Court of Cassation on moral rights, Paris (1902)

Source: Bibliothèque universitaire de Poitiers (SCD) : Dalloz, Jurisprudence générale. Recueil Périodique et critique de jurisprudence, de legislation et de doctrine, 1903.1.5

Citation:
Court of Cassation on moral rights, Paris (1902), Primary Sources on Copyright (1450-1900), eds L. Bently & M. Kretschmer, www.copyrighthistory.org

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DALLOZ
GENERAL JURISPRUDENCE

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PERIODICALLY ARRANGED CASE BOOK. – 1903
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FIRST PART – COURT OF CASSATION.

      CIVIL LAW CHAMBER. 25 June 1902. - 1º, 2º, 3º and 4º Joint estate,
acquests, personal assets, literary and artistic property, nature of this property,
musical works, dissolution of community, total estate to be divided – literary and
artistic property, characters, musical works, author’s rights, modification,
suppression.

      The right to exclusively exploit the proceeds of a literary or artistic work
(in this particular case, of a musical score), reserved by law to the author of that
Work, and, after his decease, to his family, for a limited time, constitutes a property
[bien] which can be traded and which is, from then on, in the absence of any legal
provisions to the contrary, subject to the general rules of the Code Civil, insofar as
these are compatible with the particular nature of this right (1);
      In particular, the financial advantages attached to the exploitation of a work
of the mind form, in a regime of community of acquests, according to the terms of Art.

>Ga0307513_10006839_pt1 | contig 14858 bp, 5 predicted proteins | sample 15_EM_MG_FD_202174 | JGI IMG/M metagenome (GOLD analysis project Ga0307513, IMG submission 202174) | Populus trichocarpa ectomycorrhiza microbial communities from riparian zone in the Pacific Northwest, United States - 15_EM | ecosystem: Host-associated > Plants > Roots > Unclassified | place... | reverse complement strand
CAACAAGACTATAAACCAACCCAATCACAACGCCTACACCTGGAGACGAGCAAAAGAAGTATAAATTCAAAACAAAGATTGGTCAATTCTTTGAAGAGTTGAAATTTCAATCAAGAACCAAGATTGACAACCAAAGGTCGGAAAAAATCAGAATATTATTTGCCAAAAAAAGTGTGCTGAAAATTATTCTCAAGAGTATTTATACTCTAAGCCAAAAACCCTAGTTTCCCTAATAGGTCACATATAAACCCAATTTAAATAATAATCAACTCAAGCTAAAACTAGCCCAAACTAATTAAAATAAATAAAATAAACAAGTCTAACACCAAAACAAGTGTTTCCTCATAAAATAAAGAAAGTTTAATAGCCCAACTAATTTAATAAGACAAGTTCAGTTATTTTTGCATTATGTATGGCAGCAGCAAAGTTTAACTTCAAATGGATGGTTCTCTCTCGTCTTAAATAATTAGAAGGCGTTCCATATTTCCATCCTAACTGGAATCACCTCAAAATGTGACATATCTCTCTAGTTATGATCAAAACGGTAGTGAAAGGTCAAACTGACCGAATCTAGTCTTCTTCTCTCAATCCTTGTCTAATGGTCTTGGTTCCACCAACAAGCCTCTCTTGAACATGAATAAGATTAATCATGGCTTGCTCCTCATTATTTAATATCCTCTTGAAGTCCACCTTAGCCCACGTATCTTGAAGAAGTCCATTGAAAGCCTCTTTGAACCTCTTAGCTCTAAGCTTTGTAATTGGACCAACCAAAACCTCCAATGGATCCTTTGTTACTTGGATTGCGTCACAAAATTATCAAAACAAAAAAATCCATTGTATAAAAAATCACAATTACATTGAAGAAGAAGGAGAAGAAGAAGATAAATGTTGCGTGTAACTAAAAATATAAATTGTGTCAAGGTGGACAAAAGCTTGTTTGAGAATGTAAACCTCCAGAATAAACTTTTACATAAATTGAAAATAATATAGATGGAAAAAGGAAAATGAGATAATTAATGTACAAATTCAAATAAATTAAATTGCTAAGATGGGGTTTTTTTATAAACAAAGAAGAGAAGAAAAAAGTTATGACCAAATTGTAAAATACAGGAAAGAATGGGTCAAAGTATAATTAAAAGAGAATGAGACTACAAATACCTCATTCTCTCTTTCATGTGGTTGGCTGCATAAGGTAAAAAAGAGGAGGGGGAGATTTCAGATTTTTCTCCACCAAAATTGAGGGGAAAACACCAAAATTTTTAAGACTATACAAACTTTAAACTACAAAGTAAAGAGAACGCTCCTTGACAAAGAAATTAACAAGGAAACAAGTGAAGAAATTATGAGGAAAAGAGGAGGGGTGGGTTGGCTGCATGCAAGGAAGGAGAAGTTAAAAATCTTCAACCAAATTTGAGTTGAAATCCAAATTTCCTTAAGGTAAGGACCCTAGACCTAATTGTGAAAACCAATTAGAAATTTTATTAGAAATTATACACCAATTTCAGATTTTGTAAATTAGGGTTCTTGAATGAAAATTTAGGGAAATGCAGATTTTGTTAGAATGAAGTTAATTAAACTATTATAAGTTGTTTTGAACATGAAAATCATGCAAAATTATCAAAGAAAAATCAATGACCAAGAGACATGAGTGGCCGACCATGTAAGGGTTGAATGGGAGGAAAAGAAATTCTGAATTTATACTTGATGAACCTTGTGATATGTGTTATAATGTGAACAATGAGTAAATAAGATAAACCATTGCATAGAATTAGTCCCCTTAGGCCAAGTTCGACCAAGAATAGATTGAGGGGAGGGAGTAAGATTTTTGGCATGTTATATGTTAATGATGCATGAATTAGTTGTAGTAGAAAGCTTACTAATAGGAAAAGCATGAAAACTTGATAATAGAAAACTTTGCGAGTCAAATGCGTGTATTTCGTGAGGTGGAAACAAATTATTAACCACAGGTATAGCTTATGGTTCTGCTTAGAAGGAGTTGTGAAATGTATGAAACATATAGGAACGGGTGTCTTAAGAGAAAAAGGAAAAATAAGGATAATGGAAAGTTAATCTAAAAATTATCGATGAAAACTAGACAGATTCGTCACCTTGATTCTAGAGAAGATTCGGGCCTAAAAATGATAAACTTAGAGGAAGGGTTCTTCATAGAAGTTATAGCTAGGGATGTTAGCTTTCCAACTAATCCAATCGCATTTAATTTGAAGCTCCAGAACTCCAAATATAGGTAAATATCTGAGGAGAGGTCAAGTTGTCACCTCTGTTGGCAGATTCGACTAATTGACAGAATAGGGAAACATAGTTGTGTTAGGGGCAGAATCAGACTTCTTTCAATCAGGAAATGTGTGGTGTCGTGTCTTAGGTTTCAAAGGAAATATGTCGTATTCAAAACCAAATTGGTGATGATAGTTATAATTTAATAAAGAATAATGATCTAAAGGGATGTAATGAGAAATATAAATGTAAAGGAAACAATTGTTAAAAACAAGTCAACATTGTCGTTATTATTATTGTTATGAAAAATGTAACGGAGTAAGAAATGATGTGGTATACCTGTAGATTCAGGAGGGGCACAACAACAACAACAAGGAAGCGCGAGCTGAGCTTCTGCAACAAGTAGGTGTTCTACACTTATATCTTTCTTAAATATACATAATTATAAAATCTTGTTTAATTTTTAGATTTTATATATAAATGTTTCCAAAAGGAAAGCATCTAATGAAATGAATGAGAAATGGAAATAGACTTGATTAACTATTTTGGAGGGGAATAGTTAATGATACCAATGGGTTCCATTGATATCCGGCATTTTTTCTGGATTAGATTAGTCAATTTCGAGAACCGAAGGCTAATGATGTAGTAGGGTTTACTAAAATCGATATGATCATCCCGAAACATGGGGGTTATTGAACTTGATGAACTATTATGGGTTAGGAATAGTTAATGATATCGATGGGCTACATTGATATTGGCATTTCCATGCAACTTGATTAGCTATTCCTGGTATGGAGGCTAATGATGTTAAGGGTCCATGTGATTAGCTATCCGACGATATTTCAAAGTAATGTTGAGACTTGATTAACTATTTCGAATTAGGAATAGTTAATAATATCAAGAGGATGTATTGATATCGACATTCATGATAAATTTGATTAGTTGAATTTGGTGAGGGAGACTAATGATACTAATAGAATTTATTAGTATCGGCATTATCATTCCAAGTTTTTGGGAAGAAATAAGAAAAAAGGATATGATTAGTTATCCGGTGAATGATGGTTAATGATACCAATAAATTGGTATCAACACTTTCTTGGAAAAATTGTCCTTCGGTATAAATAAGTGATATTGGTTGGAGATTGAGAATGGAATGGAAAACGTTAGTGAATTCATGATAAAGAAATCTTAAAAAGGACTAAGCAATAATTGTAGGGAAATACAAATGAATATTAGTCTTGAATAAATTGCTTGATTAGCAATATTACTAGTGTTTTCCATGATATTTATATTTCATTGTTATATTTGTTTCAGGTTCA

1498 of the Code Civil, part of the assets of joint estate as the proceeds of the
married couple’s industry, for the same reason as the profits which result from an
industrial or commercial enterprise (2);
      Consequently, after the dissolution of a community of acquests, the total estate
to be divided [la masse partageable] should, in the absence of a clause to the contrary
in the marriage contract, also comprise the monopoly of exploitation attaching to the
works published by one or the other of the spouses during the conjugal union (3);
      However, the pooling [mise en commun] of this emolument cannot derogate from
the right of the author, which is inherent in his very personality, to subsequently
make modifications to his creation, or even to suppress it, provided that he
is not at all acting with the aim of causing vexation to his former spouse, or to
the latter’s representatives (4).

[...]

    


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Primary Sources on Copyright (1450-1900), Faculty of Law, University of Cambridge, 10 West Road, Cambridge CB3 9DZ, UK